Wednesday, March 26, 2008


All of the racers are in, the finish Banquet is over, and a lot of those who visited Alaska to witness the Last Great Race are back home again, with memories to bring a smile to our faces as we go about our meager daily tasks. I know I do not go more than a few hours without a flicker of a thought or picture from my countless enchanted encounters with Alaska, and the mushing community. A lot of my heart is still with them. I have been thinking for weeks how I am going to describe those people who have become very dear to me. They have fed my spirit in a way that is life changing. The community is as large and diverse as the great state that calls it home. It includes the mushers, their families, the dog/athletes, the handlers, the sponsors, the volunteers, the Veterinarians, the forums, and the supporters (I was going to say fans, but that doesn’t do us justice) of sled dog racing. The first time I risked posting on an Iditarod forum, I felt immediately welcomed. I had lurked there for more than a year, and having never ‘chatted’ on line at all, I felt kind of dumb about how to enter that room of enthusiastic experts who unabashedly gushed about their passion for the Iditarod, and who held such a wealth of knowledge that I felt like a fledgling amongst a group of soaring Eagles! But flying is flying, and flap my wings, I did!

I didn't meet my roommates, Karen F., Pam V., and Mary C. until I got to Anchorage. But after our meeting in 'Idita-support forum' and decision to room together and share our dream vacation, our communication has been almost daily. I have come to love these women, and even though I was with them only a few days, their excitement and enthusiasm for Alaska, the dogs, the mushers, and the race was inspiring and exhilerating. And, it matched mine! I loved how unique each of our dreams and plans were, and paradoxically how they were similar. When we met, it was as if we had known each other for years. We immediately accepted and made light fun of each other's quirks. What a lovely introduction, and base camp for me to explore the world of the Iditarod from!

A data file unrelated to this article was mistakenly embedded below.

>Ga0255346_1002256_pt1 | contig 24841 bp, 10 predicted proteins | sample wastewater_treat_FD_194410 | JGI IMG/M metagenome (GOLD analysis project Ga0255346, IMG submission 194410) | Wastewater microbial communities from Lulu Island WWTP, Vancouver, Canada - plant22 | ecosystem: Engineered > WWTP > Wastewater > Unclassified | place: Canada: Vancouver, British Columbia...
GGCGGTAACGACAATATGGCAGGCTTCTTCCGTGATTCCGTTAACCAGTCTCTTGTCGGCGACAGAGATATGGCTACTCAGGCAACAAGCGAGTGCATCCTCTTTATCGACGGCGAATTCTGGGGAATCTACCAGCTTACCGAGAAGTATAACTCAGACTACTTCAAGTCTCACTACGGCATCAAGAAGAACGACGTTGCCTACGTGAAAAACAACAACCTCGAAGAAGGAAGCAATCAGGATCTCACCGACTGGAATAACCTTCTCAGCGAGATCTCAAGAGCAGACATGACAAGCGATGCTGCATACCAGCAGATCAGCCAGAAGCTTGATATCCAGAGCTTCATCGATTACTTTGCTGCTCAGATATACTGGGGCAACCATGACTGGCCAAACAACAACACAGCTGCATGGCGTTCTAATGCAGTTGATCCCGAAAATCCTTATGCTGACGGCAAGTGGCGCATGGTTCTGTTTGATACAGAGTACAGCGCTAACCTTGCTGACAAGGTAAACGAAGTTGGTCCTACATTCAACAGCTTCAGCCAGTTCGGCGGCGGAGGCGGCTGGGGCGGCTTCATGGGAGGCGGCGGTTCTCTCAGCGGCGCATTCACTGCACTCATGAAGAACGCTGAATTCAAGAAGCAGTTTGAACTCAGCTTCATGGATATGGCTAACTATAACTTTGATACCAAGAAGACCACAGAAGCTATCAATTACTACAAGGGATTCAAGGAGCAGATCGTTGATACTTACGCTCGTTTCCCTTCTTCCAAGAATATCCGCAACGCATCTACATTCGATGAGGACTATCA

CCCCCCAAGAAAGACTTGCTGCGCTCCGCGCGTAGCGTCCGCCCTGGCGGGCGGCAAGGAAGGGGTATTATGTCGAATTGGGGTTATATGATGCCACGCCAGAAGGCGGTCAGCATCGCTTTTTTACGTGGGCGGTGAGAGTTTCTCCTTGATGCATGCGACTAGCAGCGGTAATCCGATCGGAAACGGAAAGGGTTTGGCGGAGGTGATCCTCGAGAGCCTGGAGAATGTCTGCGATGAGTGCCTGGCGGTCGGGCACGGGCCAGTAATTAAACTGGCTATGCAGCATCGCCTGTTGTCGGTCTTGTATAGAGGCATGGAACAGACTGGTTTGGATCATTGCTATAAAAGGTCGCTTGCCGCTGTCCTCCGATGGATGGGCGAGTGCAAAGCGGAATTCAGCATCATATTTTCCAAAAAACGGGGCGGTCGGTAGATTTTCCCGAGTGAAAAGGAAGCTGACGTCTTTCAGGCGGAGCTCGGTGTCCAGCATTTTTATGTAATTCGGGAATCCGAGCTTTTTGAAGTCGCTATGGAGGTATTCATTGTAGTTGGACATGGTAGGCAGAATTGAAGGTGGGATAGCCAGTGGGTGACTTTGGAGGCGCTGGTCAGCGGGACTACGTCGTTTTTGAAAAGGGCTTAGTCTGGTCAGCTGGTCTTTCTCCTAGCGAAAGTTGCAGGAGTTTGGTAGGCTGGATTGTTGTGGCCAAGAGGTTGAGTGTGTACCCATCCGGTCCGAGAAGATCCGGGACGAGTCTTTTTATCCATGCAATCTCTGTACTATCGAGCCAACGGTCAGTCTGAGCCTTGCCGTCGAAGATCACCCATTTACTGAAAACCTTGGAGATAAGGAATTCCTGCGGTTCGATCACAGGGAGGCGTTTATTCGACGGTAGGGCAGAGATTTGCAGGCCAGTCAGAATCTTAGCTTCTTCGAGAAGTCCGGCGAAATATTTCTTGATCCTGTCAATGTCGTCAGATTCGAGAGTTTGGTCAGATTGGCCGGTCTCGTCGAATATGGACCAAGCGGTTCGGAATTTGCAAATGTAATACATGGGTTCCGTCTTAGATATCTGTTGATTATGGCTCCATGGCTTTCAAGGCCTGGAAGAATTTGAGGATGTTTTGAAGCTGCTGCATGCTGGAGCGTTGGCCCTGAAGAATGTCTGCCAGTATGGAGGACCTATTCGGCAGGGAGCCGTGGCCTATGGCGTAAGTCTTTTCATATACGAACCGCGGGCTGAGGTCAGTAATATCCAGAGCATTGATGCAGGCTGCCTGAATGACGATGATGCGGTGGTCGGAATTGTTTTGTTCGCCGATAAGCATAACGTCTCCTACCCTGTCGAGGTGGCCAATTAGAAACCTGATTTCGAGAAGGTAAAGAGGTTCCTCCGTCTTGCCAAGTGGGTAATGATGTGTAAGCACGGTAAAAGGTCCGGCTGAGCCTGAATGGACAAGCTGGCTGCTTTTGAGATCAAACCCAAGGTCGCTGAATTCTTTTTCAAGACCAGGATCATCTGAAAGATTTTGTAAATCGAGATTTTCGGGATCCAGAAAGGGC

That entry into the world of arm-chair mushers was the beginning of an intriguing camaraderie that grew as I absorbed more knowledge of the sport from those on the forums and began reading books they recommended, and checked out sites on Alaska and sled dog racing. I explored musher’s web pages, and learned that many of them quickly answered e-mailed inquiries, and that some Iditarod participants, and many of their family members regularly posted on the forums! Every inquiry I made was met with a warm invitation to explore more, and even many “I look forward to meeting you when you come to Alaska”. After his amazing ‘seemed like a miracle’ win last year, an e-mail to congratulate Lance Mackey was quickly and personally answered by Lance, drawing me more closely into his world. I hadn’t thought, yet, that I would get THAT into it! However, I underestimated the friendliness and approachability of this great community. It may be that in that cold climate, hearts kindle a special kind of warmth and radiance, a need to keep the spirits up through those long dark nights. A number of Iditarod participants posted regularly, choosing their top-ten picks along with many of those that live in places that hardly ever see snow, and will always be arm-chair mushers and wannabes. In this sport, the variables are so great, that even years of race experience leaves one only speculating as to who might be the break-through star, or slowed by a storm. We all have an equal chance of winning that TTP hat! A passion for the sport is the only entry fee, and passion grows exponentially with participation and interaction with the sled dog racing community.

Eventually many of those who started out ‘just watching’ feel the need to be more ‘a part of’, and the world of volunteers beckons us to make booties, contribute time and money to sponsor mushers or dogs, sign up to help with dropped dogs, write ‘blog’ for the blind dog, Rivers, spend a week in a remote, frozen checkpoint to cook for mushers and Veterinarians, and a hundred other ideas to help with no expectation of compensation other than the joy of being part of the Iditarod spirit. I won’t pretend that all goes smoothly in the world where a small tireless group of paid ITC organizers try to herd thousands of volunteers into cooperative service to 95 mushers and nearly 2000 dogs over 1000 miles of land, air, and ice. Patience is tried, and nerves are frayed to the limit, tempers do flair, and there is always some hierarchical shuffling of egos. But, mostly what draws ALL those in the front lines and behind the scenes is an infectious contentedness of being there wedded with a spirit of adventure. To be drawn into the element of the sled dogs and those marvelous mentors who read their minds and their spirits, and blend with them to form a team, that is the lure of the Iditarod.